Indeed, one of the reasons antisemitism is so dangerous right now is the overwhelming reluctance to recognize it on its own as a real and credible threat, and not just to Jewish people since all targeted groups suffer when white supremacy rises. A lot of that reluctance is antisemitic in and of itself, built on the theory that racism and hate is a product of power, whether real or perceived, and that Jewish people hold too much power to be harmed. This is a fallacy consisting of lies told throughout history about Jews controlling wealth and power and in the current day through the narrative of conspiracy theorists like Marjorie Taylor Greene, who threatens all Americans by holding a seat in Congress. The danger also arises because, as noted above, a lot of Jewish people themselves minimize antisemitism, often in a well-intentioned way to be an ally, or because they have been shut down by others when they try to discuss their fears and concerns about being a targeted minority. As a result, many Jews don’t even feel comfortable discussing the Holocaust as what happens when antisemitism goes unchallenged.
But antisemitism cannot go unchallenged because we know all too well that while white privilege may be the rationale to downplay antisemitism, it does not protect us against what the white supremacists want for us – extinction. Even if racism can otherwise be reasonably approached as a system of power, the perceived power of Jewish people is illusory; the white privilege on which it is built historically has not canceled out the murderous hate aimed at Jews. If anything, it becomes the rallying cry of this hate, as the erroneous perception of Jewish power goes beyond any rational discussion of white privilege.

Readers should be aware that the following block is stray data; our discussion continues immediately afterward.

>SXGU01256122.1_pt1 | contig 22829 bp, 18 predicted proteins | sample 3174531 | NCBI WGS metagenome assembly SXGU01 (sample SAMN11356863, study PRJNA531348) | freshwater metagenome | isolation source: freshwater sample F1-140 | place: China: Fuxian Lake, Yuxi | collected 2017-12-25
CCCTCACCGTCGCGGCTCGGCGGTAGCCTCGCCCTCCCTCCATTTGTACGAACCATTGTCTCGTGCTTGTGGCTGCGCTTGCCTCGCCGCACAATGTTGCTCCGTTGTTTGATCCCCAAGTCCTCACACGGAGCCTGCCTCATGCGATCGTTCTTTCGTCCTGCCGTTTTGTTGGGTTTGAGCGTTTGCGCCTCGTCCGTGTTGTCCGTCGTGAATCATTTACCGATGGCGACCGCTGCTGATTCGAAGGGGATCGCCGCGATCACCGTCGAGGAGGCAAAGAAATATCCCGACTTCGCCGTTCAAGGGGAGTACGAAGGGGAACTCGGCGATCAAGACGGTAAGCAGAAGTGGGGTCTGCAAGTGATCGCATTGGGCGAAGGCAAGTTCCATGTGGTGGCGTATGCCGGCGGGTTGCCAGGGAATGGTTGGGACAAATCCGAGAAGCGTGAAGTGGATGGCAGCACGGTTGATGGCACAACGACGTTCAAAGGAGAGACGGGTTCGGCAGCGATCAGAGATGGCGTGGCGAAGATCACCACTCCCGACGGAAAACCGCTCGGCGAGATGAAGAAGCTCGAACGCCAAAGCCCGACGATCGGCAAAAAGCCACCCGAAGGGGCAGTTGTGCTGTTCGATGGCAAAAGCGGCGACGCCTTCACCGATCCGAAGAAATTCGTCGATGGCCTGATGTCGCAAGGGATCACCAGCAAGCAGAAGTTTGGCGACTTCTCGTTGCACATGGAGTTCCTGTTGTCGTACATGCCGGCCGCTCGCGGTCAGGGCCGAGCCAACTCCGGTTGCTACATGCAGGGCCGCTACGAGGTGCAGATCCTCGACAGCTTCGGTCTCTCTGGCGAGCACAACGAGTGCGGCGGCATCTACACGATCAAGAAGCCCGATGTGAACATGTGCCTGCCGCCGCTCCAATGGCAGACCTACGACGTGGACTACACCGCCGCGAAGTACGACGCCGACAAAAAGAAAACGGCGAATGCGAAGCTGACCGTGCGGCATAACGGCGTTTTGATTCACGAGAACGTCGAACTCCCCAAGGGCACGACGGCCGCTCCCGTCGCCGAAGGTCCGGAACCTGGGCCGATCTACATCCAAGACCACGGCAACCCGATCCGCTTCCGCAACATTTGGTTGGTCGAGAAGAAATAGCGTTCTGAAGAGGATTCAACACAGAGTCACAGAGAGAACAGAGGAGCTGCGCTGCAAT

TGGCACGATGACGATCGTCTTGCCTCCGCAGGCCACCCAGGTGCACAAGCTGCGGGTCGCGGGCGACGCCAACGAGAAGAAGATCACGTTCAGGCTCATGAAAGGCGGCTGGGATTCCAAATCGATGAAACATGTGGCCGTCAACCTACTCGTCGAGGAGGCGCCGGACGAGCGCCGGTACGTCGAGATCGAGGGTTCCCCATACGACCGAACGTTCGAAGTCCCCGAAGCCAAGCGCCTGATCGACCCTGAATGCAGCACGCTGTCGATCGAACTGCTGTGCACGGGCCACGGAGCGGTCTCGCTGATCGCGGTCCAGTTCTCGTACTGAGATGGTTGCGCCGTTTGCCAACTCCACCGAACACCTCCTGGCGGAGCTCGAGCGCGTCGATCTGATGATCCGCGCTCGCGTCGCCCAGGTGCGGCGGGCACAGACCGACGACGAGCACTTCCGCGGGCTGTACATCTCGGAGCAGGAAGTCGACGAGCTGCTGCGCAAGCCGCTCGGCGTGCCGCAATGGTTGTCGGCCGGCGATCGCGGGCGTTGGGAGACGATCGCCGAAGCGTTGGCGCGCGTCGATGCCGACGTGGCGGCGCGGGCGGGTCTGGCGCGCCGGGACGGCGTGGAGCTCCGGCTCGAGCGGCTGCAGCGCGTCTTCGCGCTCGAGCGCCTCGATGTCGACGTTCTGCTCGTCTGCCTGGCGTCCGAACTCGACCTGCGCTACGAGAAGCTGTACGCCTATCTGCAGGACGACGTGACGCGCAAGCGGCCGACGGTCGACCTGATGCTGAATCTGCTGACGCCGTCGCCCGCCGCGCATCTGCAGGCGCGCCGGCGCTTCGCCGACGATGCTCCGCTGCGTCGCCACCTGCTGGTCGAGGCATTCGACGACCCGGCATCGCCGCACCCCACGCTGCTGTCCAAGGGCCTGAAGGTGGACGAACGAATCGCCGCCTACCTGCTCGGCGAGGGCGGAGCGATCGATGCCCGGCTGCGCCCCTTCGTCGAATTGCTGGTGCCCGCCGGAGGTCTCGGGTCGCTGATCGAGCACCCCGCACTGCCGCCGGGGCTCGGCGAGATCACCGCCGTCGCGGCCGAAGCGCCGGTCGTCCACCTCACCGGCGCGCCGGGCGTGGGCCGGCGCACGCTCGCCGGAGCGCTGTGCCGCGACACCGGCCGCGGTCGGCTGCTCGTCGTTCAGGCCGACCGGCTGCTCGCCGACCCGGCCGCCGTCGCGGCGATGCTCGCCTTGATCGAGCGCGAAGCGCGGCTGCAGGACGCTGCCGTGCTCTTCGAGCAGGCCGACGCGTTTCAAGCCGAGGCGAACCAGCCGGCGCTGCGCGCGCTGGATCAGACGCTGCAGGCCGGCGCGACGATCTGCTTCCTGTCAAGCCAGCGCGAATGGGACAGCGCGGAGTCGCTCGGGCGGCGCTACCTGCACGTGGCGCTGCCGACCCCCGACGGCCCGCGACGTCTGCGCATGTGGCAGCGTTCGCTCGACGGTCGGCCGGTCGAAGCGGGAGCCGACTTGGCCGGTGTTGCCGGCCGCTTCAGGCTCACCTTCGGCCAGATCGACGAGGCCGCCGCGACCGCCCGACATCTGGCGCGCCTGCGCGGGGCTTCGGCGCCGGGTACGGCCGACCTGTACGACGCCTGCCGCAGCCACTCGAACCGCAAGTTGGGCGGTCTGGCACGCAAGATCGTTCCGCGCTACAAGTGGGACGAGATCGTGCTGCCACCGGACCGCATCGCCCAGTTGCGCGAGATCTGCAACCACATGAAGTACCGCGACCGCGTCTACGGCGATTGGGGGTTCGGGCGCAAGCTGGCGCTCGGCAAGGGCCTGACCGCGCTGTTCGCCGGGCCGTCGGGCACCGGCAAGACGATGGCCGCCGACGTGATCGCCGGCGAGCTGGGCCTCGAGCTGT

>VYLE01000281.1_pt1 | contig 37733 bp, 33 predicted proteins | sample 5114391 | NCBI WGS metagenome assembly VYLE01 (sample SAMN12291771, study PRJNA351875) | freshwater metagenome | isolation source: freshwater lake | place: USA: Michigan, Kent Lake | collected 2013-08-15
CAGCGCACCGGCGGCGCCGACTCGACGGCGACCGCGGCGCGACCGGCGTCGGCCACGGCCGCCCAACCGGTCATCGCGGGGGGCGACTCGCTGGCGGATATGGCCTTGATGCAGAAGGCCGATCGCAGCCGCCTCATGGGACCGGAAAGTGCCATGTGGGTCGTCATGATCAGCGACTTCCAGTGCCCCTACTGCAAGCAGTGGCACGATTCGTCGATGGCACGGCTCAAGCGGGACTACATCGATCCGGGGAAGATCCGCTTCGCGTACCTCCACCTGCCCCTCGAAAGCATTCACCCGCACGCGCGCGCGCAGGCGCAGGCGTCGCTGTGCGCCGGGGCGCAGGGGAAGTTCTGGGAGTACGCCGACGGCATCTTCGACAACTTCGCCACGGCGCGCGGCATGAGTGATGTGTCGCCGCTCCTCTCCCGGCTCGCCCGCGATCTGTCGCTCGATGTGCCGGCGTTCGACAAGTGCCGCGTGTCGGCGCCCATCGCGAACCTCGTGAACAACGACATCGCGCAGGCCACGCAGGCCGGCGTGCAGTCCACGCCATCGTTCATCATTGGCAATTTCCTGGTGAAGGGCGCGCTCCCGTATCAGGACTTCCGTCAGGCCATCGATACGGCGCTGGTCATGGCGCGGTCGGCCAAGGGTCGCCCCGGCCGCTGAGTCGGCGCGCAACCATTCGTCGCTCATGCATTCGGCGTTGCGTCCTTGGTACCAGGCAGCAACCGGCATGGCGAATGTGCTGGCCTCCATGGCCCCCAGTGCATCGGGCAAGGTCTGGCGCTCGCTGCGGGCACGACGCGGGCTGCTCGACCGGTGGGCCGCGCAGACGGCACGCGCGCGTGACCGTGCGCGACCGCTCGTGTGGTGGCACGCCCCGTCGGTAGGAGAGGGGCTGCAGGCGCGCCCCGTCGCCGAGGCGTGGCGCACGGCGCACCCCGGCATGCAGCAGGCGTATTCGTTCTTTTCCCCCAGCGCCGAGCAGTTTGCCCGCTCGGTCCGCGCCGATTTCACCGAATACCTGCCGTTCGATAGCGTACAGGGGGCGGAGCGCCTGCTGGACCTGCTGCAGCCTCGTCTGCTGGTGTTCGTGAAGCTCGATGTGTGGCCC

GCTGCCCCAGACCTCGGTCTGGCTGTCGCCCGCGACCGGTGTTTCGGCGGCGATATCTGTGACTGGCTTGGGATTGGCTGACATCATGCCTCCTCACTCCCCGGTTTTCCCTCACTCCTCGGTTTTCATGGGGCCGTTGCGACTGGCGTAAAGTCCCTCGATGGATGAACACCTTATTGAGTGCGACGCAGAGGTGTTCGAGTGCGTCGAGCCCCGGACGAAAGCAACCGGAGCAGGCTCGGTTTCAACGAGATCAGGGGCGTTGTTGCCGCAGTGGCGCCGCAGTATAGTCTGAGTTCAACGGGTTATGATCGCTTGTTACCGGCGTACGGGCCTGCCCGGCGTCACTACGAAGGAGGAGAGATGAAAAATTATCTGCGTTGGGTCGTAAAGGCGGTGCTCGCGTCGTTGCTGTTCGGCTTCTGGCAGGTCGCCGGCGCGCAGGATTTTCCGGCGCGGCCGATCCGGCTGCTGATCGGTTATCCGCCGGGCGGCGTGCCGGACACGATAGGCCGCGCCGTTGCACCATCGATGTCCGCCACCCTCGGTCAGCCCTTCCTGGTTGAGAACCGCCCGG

The Holocaust was a direct result of virulent antisemitism, and it is fair to teach the Holocaust in that manner and to view it as a crime against Jewish people. Doing so isn’t meant to exclude other victims. Similarly, we can talk about antisemitism — no, we must talk about antisemitism — as its own issue. There is no such thing as less important hate, yet when we dare speak of thousands of years of persecution, including present day, antisemitism is treated with less gravity (all while we apologize that we aren’t trying to imply that hate against others isn’t equally important). White supremacists are capitalizing on this dynamic — they know that this country overwhelmingly does not view Jewish people as being in danger. They bank on the same theories that allowed the Holocaust to happen. Jewish people make great scapegoats. But not if we don’t allow it.
But first, we have to be able to talk about antisemitism. As Jewish people, we have to stop apologizing for our experience. If anything, our shared experience as targets of hate should unite us or at least help us develop a strategy against hate. I would never ask anyone to minimize their experience. (Imagine asking the author writing in support of gay rights to be sure to include Jewish people because we had it “just as bad.”) I only ever minimized it to myself, because I lacked a safe place to disclose my discomfort at bringing up antisemitism.
Writing this is scary. Most readers will not know my heart. They may not understand that I am not saying that fighting antisemitism is more of a priority or that the Jewish experience is worse than anyone else’s. What I want heard is this: We have a crisis on our hands, but we also have the opportunity to educate people and stamp out antisemitism — which, I humbly offer, would go a long way towards winning the war on racism.
We aren’t fine and don’t feel safe. That doesn’t stop us from being allies, but since we can’t use our shared experiences to bridge gaps and unite against a common enemy, our ability to be a more effective ally is negatively impacted. Mostly, we just want to be able to speak up about antisemitism without fear or pressure, because no one else is.
“First they came for the socialists, and I did not speak out —Because I was not a socialist.
Then they came for the trade unionists, and I did not speak out —Because I was not a trade unionist.
Then they came for the Jews, and I did not speak out —Because I was not a Jew.
Then they came for me—and there was no one left to speak for me.”